Marylee Nunley, whose husband survived a stroke, realized her dream of starting a camp for stroke survivors and their families in 2004. What began as a single camp in Illinois has grown into Retreat & Refresh Stroke Camp, a national network of stroke camps with the mission of improving the quality of life for stroke survivors and those who love and care for them.
Keisha Hastings, coordinator for Mission Hospital’s Clinical Documentation Improvement Department, participated last year with her friend and stroke survivor Sandra Nutbrown. “Stroke Camp is an amazing opportunity that allows both the caregivers and the stroke patients a chance to relax, be vulnerable, and share feelings, fears and emotions,” said Hastings.
Stroke survivors, their caregivers and family members enjoy a weekend full of activities that are accessible for all ability levels including crafts, games, educational sessions, hiking/walking, relaxation and outdoor activities such as fishing and boating.
Hastings said the nightly shows and games were fun and provided much needed laughter. “But one of the most memorable [moments] was a breakout session with the caregivers,” she recalled. “Everyone really shared and cried, and it seemed that there was a lot of relief and healing that truly touched me.” “You are not just giving these individuals ‘a break,’” Hastings emphasized.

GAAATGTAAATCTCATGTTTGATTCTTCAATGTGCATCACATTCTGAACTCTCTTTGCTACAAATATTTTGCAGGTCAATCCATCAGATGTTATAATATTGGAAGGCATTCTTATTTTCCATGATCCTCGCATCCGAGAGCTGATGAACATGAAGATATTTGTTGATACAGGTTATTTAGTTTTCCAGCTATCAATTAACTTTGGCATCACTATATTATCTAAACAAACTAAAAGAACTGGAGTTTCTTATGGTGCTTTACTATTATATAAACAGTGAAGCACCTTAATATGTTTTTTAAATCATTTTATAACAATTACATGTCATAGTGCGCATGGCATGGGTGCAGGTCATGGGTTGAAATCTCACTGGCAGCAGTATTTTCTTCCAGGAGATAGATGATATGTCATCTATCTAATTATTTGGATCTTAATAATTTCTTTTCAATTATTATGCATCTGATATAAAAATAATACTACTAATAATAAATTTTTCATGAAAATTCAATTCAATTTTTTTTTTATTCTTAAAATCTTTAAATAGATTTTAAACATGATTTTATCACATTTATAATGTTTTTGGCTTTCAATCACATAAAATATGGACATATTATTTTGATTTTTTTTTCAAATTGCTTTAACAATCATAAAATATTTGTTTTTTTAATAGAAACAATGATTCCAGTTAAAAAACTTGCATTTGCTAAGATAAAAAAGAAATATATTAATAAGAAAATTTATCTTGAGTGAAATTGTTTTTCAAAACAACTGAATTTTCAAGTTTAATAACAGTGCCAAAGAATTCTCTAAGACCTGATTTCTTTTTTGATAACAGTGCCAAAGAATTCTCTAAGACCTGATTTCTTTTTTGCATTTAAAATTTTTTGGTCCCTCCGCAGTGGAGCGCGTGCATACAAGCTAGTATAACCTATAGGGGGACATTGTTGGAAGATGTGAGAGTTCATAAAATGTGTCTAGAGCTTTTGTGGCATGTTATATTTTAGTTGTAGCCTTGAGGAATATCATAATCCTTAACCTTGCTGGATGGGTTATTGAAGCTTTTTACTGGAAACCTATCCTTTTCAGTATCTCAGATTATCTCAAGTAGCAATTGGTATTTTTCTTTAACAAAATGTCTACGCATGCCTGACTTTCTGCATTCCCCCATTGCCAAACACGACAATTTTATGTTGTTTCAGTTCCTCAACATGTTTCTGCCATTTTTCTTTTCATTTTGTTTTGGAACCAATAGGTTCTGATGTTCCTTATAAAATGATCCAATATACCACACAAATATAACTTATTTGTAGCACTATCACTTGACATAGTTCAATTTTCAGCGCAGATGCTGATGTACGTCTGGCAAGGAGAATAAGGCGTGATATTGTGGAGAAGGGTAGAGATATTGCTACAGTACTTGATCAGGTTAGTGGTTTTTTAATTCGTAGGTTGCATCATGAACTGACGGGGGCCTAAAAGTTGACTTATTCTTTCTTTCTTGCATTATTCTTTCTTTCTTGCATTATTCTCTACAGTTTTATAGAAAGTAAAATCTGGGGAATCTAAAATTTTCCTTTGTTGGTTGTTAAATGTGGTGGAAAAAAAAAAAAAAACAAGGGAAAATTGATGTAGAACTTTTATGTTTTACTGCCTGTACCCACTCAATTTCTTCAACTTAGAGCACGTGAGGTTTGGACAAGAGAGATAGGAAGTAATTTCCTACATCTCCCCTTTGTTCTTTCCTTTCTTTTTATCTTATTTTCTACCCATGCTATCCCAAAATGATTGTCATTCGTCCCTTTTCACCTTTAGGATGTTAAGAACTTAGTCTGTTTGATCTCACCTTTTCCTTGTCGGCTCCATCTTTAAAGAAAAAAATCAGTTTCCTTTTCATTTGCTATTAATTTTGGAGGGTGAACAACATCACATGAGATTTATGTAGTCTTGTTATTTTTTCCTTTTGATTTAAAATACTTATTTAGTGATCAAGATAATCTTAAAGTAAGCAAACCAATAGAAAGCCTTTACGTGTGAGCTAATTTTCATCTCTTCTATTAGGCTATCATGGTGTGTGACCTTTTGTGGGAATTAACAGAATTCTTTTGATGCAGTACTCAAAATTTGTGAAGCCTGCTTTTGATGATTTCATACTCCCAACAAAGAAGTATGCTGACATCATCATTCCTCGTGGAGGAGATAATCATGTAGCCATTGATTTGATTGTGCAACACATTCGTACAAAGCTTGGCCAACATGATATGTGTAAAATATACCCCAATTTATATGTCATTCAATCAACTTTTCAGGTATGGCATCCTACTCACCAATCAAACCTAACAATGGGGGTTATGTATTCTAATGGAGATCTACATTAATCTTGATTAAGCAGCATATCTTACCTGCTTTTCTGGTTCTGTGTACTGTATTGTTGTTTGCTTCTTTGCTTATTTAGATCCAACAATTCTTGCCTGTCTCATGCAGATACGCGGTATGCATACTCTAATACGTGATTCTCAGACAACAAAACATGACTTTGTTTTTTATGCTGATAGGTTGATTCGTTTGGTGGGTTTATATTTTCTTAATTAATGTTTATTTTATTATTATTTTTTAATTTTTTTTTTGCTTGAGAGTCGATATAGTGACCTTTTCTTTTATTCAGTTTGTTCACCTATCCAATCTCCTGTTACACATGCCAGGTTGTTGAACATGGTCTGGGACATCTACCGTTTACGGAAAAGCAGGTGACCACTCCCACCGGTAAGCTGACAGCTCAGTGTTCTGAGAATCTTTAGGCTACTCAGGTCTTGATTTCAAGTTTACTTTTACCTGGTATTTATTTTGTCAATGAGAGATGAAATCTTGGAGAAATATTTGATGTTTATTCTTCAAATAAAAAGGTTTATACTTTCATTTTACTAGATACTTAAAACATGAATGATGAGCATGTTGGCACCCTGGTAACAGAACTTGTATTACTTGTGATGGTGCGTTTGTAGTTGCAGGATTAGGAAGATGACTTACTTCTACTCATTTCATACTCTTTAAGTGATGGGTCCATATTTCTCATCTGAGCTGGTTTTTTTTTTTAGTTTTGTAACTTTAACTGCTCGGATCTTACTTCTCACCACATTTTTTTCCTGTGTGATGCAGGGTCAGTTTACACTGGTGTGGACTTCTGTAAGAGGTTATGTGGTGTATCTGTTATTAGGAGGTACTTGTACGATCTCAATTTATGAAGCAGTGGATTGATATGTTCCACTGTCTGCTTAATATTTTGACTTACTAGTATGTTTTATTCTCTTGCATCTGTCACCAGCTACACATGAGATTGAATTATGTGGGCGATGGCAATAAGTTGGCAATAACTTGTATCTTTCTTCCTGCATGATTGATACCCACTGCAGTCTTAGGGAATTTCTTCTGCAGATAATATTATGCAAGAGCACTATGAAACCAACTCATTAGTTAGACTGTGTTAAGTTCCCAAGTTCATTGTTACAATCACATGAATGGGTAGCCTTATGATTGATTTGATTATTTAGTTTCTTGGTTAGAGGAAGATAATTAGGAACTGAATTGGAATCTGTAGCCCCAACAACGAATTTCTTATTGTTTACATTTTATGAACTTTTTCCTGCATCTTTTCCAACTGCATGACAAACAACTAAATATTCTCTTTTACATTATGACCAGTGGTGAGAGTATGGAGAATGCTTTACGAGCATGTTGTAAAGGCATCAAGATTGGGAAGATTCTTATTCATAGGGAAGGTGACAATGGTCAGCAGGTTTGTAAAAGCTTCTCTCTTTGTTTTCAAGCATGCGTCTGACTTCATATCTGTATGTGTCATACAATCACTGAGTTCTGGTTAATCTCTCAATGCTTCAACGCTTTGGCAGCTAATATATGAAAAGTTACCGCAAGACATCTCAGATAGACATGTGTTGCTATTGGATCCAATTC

“You are allowing them to heal, become whole again, connect and make friends, let go of guilt and issues because they are around others who have gone through similar situations and emotions. This camp is so amazing!”
Mission Health Stroke program has hosted this camp for the past four years and is partnering again with Retreat & Refresh Stroke Camp to bring this unique experience to western North Carolina. In 2018, camp dates are September 7-9, and registration is now open. For more information, visit strokecamp.org.